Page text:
My chest went tight again. Truly, nothing I could do about it. It was something out of my control.
The rest of the call is a jumble. I don’t think to offer my condolences, don’t think to say, ‘I’m sorry for your loss.’
I am unmoored.
The rest of the day passes in its usual fashion. Dinner gets cooked, but my appetite decides to desert me today. Things are fine until the lights are put out, and I become a stranger in my own room. I do not know this person who sits up in bed, numb. Sleep calls out, but I’m deaf to it. I can only think of calling him and reminiscing the past, a need to share nostalgia.
When I do sleep, I dream of being afloat, in an all-encompassing sea. There is no fish, no other life. Only me, salt, and sea.
Time is slippery like an eel. One drive feels like minutes and decades.
Akaash hated driving, meaning I was the designated driver when we had a vehicle at hand. And driving to his place feels right. I have a bouquet of white flowers next to me but giving his wife flowers now seemed rude.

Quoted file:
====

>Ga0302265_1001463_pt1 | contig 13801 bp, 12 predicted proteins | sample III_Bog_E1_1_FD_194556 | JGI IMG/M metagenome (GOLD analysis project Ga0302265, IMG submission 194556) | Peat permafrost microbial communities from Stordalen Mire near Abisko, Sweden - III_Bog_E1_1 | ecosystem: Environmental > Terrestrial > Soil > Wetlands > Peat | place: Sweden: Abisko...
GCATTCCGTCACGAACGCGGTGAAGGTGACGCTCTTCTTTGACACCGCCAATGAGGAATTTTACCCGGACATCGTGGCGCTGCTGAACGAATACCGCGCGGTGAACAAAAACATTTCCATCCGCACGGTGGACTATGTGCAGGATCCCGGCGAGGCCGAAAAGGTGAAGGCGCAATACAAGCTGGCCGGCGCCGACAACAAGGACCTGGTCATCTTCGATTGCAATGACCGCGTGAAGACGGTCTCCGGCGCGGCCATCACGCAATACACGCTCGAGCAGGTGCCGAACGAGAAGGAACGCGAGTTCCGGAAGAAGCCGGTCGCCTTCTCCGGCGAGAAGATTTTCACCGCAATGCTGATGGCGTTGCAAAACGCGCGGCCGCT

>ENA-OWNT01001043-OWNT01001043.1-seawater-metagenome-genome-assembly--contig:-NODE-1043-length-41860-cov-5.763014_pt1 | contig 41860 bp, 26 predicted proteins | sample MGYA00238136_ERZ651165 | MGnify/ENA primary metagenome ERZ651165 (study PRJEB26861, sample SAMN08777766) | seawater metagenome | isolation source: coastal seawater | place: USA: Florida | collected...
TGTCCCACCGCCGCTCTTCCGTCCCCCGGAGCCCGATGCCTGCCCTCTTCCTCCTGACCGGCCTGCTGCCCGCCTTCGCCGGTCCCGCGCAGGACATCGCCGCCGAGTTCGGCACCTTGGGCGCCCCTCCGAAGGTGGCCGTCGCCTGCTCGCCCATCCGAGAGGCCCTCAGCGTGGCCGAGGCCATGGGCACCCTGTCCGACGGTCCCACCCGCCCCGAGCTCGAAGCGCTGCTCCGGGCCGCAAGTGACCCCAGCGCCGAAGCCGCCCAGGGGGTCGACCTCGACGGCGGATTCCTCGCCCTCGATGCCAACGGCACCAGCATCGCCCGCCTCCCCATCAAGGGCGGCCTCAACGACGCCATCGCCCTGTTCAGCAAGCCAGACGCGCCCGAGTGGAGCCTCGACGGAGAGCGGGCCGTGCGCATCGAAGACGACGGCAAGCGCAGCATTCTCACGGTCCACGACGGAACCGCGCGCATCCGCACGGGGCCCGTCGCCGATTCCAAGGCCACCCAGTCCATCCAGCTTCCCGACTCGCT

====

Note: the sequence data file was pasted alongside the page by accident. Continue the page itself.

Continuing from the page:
Time slips from me again, and I am at their place. I do a shoddy job of parking my car, I’m so keyed up. I get my knee to stop bouncing, fix my lipstick in my rear-view mirror. My hair is tied back so tight I can feel pinpricks of pain in my scalp. I look like a ghost.
I finally pick up the courage to bear pleasantries.
My breaths are shallow as I am ushered in. The new widow nowhere to be seen, but I follow clusters of people till they lead me to her. She is a tiny thing, eyes red-rimmed and her smile is drawn taunt. I barely hold myself from pushing the crowd circling her. But when lock eyes we move towards each other without hesitation. I am hugging her tight.
‘You’re late.’ Her voice is muffled by my shirt, and I hold her head still.
‘I didn’t want to be here,’ I admit, ‘but I needed to know you were fine.’
She pushes me ever so slightly. ‘How do I look?’
‘Terrific,’ I lie, and a shadow of her real smile passes by.